Leo could be feeling the Heat at present; Leaks are a Serious matter, in any Business? Martin will give him, his full Backing?

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Full Garda probe into Varadkar GP pay leak

  6 hrs ago

AN Garda Síochána have upgraded their initial inquiries into Tánaiste Leo Varadkar’s leaking of a confidential Government document to a friend into a full investigation, the Sunday Independent can reveal.

It comes as the State’s political standards watchdog has separately said it is suspending its consideration of a complaint into the leak pending the outcome of the garda investigation.

Gardaí are probing a complaint which centres on Mr Varadkar’s leaking of a confidential copy of the Government’s proposed new GP contract with the Irish Medical Organisation to Maitiú Ó Tuathail, who was then the head of the rival National Association of General Practitioners, in April 2019. Mr Varadkar has apologised over the affair and has said his legal advice is that he “committed no offence”. He has offered to meet gardaí to provide a full statement.

Gardaí have not yet spoken to the Tánaiste. However, this is standard procedure as he is considered the main person of interest. He will be spoken to last so that all material gathered in the course of the investigation can be put to him. The decision does not mean at this stage of the investigation that a charge is a foregone conclusion, but investigating gardaí have now gathered sufficient material to justify further investigation, it is understood.

In response to queries, a Garda spokesperson said yesterday: “I refer to your inquiry and am to advise An Garda Síochána does not comment on any ongoing investigations.”

Meanwhile, the Standards in Public Office Commission (Sipo) has told People Before Profit TD Paul Murphy that it is suspending consideration of a complaint he made last November about the leak.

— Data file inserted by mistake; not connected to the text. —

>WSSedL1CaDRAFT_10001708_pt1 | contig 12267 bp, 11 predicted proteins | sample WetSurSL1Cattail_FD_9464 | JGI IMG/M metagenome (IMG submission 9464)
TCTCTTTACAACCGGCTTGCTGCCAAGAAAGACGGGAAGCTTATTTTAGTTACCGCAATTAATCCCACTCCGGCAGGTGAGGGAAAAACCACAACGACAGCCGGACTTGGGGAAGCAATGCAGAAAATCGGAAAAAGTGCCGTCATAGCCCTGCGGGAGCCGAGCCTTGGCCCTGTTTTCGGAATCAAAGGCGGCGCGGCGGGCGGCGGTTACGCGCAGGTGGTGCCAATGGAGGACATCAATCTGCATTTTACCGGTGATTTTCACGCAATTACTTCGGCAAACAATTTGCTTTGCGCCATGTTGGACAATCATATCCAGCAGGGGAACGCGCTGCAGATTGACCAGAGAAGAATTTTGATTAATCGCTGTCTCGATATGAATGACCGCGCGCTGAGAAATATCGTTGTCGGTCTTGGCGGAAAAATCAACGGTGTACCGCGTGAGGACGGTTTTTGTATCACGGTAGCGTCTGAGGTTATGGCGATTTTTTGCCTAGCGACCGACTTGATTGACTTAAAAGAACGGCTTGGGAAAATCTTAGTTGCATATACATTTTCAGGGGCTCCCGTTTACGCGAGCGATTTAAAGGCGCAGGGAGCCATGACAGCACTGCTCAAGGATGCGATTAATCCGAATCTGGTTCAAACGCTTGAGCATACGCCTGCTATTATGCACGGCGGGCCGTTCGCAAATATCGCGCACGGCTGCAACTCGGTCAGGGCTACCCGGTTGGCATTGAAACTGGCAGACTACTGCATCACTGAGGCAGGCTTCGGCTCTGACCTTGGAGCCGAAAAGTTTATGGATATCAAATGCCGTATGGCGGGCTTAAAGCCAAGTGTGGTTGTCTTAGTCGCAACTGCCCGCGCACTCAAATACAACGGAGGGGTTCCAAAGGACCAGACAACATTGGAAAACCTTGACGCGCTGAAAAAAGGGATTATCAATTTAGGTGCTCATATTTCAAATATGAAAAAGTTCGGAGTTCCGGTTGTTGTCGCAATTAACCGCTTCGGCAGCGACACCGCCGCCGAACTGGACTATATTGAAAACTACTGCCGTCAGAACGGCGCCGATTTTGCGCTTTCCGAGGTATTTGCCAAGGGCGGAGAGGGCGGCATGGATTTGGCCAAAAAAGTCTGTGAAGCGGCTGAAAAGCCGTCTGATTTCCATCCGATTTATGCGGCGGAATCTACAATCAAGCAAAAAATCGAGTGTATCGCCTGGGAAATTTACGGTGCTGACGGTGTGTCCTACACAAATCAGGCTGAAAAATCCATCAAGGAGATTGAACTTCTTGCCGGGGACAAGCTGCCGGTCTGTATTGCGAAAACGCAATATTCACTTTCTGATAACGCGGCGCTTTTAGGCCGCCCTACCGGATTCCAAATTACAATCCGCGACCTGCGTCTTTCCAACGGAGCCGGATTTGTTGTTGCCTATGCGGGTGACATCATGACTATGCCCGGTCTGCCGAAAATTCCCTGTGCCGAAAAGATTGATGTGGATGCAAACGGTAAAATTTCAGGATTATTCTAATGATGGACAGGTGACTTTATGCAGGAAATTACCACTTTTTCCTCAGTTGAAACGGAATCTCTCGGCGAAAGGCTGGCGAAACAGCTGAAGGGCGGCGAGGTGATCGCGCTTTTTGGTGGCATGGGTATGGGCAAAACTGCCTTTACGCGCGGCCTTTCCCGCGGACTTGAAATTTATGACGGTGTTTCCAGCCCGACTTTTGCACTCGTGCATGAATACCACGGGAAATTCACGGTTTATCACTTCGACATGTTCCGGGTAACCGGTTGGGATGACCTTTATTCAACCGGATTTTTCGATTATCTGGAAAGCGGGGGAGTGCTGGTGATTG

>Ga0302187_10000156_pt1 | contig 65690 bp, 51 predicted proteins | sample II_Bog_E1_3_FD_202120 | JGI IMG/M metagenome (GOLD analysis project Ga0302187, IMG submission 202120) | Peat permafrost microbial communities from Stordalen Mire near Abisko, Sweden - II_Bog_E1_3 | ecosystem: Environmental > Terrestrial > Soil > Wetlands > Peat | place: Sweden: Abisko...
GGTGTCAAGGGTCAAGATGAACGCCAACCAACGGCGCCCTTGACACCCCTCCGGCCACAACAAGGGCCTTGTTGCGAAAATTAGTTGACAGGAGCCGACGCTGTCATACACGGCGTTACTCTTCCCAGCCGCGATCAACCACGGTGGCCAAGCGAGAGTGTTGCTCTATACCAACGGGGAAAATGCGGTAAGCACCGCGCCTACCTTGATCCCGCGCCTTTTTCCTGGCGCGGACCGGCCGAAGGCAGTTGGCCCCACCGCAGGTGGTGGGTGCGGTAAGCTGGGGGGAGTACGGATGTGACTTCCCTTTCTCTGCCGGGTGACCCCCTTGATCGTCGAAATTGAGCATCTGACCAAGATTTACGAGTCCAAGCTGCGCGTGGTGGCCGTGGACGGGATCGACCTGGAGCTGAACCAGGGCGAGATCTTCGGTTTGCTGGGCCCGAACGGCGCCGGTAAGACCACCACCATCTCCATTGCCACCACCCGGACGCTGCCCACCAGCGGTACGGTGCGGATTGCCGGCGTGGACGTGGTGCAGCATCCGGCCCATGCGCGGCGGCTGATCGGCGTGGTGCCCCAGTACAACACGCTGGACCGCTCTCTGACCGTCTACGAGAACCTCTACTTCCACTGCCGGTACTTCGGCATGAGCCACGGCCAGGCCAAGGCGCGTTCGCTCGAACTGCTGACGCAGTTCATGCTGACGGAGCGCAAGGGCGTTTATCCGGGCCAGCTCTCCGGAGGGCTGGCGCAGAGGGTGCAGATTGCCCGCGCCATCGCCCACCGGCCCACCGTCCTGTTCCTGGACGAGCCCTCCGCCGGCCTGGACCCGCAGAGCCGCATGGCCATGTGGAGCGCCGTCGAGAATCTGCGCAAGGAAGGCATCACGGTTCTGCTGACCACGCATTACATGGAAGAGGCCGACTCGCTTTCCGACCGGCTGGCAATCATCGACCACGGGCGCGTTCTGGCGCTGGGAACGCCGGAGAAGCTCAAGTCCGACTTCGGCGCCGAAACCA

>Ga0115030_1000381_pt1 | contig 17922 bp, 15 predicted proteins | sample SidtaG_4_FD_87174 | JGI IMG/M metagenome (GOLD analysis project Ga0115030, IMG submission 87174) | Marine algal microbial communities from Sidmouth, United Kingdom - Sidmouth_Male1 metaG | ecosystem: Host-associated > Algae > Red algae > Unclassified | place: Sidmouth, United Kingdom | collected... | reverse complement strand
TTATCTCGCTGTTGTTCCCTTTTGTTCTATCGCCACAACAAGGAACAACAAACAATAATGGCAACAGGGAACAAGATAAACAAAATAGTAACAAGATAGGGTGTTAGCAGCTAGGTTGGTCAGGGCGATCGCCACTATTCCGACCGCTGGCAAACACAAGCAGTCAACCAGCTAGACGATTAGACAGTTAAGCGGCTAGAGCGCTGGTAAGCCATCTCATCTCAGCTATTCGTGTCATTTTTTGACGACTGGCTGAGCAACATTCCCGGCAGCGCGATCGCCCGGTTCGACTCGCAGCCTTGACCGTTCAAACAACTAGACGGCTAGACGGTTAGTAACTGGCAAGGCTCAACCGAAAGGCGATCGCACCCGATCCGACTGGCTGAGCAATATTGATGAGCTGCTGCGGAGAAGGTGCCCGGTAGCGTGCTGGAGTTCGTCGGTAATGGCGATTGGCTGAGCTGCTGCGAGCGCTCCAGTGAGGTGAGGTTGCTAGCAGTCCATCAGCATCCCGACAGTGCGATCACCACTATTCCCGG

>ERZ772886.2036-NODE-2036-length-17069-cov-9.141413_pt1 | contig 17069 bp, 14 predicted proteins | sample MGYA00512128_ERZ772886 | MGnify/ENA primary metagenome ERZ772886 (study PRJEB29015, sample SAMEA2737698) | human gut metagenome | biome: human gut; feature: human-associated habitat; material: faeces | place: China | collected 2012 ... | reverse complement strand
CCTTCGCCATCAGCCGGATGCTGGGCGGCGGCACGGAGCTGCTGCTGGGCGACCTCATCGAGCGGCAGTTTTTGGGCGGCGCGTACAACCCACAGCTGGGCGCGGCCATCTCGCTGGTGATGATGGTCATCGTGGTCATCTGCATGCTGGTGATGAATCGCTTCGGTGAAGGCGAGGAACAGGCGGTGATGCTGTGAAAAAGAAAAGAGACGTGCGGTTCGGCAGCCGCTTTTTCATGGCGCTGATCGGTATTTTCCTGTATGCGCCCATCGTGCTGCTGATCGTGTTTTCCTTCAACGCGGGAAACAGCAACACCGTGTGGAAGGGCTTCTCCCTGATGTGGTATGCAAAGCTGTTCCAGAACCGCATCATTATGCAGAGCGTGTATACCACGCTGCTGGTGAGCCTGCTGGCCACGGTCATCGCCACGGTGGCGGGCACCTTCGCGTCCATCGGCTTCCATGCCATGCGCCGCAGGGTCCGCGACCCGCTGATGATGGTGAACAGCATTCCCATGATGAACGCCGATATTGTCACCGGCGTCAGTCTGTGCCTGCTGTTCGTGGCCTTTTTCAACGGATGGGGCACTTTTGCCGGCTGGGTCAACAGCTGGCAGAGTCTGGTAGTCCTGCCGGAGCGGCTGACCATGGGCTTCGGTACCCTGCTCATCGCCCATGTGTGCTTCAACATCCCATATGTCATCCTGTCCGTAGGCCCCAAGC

Sipo contacted Mr Murphy last Wednesday.

An official in the complaint and investigations unit told him: “The Commission notes that this matter is the subject of an investigation by An Garda Síochána, as reported in the media. Based on this information, the Commission has decided to suspend consideration of the complaint made by you until An Garda Síochána have concluded their investigation.”

Mr Murphy asked Sipo to investigate if Mr Varadkar breached the ‘Code of Conduct for Office Holders’ and the ‘Code of Conduct for Members of Dáil Éireann and Seanad Éireann’.

Sipo declined to comment when contacted by this newspaper. “It is the practice of the Standards in Public Office Commission not to comment on individual compliance matters,” a spokesperson said. A spokesman for Mr Varadkar said tonight: “The gardaí have not been in contact with the Tánaiste about this matter.

“Last month, on foot of media reports, his solicitors contacted the gardaí to confirm his willingness to meet them and provide a statement. His legal advice is that he has committed no offence and looks forward to the matter being concluded.”

When contacted Mr Ó Tuathail said tonight: “I haven’t been contacted by gardaí but if and when I am I will obviously fully cooperate with them.”

The Sunday Independent revealed last month that there had been “discussions” by senior officers about seizing phone records belonging to Mr Varadkar and Dr Ó Tuathail as well as Government officials involved in drafting the proposed GP contract.

Officers had been examining whether the complaint, made by a whistleblower at the Department of Health, could be investigated under a breach of the Official Secrets Act.

Assistant commissioner John O’Driscoll, who oversees Special Crime Operations, had been conducting an extensive review of the complaint. The senior officer heads the National Bureau of Criminal Investigation

Former Minister for Health Simon Harris has already provided a written statement to gardaí over the controversy. He is not suspected of any wrongdoing.

Mr Varadkar survived a Dáil motion of no confidence tabled by Sinn Féin in November on foot of the controversy. Mr Varadkar acknowledged at that time that what he did was “not best practice” and an “error of judgment”. He told the Dáil: “There was nothing selfish, corrupt, dishonest or illegal in what I did.

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